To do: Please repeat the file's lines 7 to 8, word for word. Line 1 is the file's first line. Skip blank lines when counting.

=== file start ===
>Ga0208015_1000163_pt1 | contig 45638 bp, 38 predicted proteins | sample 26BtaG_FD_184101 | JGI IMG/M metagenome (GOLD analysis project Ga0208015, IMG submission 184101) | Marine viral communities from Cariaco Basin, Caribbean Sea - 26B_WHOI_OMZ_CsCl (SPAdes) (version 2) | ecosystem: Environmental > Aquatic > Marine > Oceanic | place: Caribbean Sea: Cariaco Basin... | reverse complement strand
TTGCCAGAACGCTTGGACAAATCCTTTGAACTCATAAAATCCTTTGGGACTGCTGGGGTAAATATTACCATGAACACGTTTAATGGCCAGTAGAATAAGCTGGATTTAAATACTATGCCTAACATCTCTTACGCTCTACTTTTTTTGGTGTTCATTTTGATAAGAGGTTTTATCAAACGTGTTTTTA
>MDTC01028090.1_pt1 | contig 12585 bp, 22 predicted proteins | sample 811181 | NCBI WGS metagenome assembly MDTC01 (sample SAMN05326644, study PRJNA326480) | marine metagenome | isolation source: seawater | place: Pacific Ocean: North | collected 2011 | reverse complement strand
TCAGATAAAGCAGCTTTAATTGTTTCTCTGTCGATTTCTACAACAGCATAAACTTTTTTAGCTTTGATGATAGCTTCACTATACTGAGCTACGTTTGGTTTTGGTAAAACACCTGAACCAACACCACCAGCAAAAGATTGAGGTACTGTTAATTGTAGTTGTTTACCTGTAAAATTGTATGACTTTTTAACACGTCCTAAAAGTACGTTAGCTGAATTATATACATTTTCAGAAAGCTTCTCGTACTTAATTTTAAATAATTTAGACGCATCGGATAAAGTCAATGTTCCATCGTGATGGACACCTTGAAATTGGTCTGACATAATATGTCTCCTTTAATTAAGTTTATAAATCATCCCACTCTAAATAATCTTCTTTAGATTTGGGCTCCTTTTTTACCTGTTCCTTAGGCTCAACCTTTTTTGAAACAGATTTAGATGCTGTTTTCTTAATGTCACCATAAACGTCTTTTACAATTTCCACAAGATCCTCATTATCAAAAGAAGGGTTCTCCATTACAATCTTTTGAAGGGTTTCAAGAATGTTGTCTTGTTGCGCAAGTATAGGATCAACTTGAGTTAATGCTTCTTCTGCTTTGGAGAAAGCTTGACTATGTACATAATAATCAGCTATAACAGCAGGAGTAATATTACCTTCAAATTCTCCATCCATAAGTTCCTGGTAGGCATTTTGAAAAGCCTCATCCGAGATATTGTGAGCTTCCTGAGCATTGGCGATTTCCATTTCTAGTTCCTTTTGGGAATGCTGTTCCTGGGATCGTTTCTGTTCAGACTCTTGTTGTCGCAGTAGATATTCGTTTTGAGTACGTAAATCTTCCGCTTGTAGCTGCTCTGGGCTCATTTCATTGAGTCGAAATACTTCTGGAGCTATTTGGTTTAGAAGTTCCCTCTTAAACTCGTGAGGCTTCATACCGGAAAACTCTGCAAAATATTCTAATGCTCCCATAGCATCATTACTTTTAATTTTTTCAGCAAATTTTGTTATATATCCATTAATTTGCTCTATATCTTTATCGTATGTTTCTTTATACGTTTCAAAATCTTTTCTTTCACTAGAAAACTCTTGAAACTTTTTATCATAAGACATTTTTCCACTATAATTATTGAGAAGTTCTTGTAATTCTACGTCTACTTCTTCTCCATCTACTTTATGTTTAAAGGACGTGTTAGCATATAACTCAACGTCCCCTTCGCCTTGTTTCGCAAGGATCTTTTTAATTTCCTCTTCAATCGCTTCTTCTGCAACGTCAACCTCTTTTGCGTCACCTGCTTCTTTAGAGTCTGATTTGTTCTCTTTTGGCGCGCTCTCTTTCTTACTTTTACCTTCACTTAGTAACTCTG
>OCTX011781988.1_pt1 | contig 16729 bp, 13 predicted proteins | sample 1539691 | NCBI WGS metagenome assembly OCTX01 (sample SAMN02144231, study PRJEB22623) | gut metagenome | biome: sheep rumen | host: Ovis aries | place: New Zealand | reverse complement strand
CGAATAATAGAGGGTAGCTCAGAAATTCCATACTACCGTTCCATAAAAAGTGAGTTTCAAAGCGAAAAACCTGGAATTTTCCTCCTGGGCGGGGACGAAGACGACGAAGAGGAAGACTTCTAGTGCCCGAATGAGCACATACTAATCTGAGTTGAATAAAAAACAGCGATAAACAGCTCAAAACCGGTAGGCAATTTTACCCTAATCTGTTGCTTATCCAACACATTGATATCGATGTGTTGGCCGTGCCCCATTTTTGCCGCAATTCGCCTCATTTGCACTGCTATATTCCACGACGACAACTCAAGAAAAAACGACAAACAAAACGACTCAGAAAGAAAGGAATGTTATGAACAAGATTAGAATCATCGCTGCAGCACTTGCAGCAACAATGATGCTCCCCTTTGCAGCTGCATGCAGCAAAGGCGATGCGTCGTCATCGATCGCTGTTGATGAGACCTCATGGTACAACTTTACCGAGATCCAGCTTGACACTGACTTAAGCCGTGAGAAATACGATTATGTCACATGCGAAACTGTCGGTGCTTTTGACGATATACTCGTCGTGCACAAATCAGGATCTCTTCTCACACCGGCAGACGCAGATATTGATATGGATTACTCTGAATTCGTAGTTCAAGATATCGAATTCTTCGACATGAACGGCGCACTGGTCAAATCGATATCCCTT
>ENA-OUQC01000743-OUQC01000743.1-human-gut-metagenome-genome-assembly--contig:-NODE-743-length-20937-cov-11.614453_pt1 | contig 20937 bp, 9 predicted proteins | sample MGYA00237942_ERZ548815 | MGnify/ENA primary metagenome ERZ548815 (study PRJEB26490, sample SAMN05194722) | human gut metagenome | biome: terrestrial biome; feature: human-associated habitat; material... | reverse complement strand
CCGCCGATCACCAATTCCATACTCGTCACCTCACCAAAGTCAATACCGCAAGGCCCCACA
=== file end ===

>ENA-OUQC01000743-OUQC01000743.1-human-gut-metagenome-genome-assembly--contig:-NODE-743-length-20937-cov-11.614453_pt1 | contig 20937 bp, 9 predicted proteins | sample MGYA00237942_ERZ548815 | MGnify/ENA primary metagenome ERZ548815 (study PRJEB26490, sample SAMN05194722) | human gut metagenome | biome: terrestrial biome; feature: human-associated habitat; material... | reverse complement strand
CCGCCGATCACCAATTCCATACTCGTCACCTCACCAAAGTCAATACCGCAAGGCCCCACA